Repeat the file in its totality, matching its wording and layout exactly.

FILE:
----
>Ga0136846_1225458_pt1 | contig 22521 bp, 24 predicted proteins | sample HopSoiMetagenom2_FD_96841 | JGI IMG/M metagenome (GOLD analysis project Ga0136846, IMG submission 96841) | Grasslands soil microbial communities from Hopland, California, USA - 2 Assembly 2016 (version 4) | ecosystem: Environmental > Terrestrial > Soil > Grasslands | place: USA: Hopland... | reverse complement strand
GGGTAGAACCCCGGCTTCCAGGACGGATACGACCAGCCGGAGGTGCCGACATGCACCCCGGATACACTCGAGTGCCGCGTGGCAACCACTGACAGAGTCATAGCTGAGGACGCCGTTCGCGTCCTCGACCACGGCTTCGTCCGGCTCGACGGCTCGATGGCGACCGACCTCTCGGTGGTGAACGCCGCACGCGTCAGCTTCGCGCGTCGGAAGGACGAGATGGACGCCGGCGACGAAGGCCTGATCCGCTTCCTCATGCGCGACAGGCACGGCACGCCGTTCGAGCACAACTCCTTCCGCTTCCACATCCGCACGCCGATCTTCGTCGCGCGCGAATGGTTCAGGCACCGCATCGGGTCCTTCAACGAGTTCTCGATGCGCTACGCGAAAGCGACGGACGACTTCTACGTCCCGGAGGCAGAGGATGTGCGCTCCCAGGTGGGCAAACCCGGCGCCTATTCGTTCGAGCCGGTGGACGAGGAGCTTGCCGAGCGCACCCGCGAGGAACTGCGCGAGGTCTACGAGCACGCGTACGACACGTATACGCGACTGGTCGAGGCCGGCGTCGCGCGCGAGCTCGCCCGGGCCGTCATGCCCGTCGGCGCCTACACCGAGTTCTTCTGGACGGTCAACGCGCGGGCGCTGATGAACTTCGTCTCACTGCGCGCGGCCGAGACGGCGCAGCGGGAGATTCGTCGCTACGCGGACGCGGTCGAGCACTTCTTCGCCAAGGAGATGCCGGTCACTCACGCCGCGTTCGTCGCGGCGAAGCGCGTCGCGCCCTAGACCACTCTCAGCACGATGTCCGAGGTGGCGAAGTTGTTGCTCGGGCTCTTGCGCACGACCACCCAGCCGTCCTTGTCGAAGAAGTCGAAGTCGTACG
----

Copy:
>Ga0136846_1225458_pt1 | contig 22521 bp, 24 predicted proteins | sample HopSoiMetagenom2_FD_96841 | JGI IMG/M metagenome (GOLD analysis project Ga0136846, IMG submission 96841) | Grasslands soil microbial communities from Hopland, California, USA - 2 Assembly 2016 (version 4) | ecosystem: Environmental > Terrestrial > Soil > Grasslands | place: USA: Hopland... | reverse complement strand
GGGTAGAACCCCGGCTTCCAGGACGGATACGACCAGCCGGAGGTGCCGACATGCACCCCGGATACACTCGAGTGCCGCGTGGCAACCACTGACAGAGTCATAGCTGAGGACGCCGTTCGCGTCCTCGACCACGGCTTCGTCCGGCTCGACGGCTCGATGGCGACCGACCTCTCGGTGGTGAACGCCGCACGCGTCAGCTTCGCGCGTCGGAAGGACGAGATGGACGCCGGCGACGAAGGCCTGATCCGCTTCCTCATGCGCGACAGGCACGGCACGCCGTTCGAGCACAACTCCTTCCGCTTCCACATCCGCACGCCGATCTTCGTCGCGCGCGAATGGTTCAGGCACCGCATCGGGTCCTTCAACGAGTTCTCGATGCGCTACGCGAAAGCGACGGACGACTTCTACGTCCCGGAGGCAGAGGATGTGCGCTCCCAGGTGGGCAAACCCGGCGCCTATTCGTTCGAGCCGGTGGACGAGGAGCTTGCCGAGCGCACCCGCGAGGAACTGCGCGAGGTCTACGAGCACGCGTACGACACGTATACGCGACTGGTCGAGGCCGGCGTCGCGCGCGAGCTCGCCCGGGCCGTCATGCCCGTCGGCGCCTACACCGAGTTCTTCTGGACGGTCAACGCGCGGGCGCTGATGAACTTCGTCTCACTGCGCGCGGCCGAGACGGCGCAGCGGGAGATTCGTCGCTACGCGGACGCGGTCGAGCACTTCTTCGCCAAGGAGATGCCGGTCACTCACGCCGCGTTCGTCGCGGCGAAGCGCGTCGCGCCCTAGACCACTCTCAGCACGATGTCCGAGGTGGCGAAGTTGTTGCTCGGGCTCTTGCGCACGACCACCCAGCCGTCCTTGTCGAAGAAGTCGAAGTCGTACG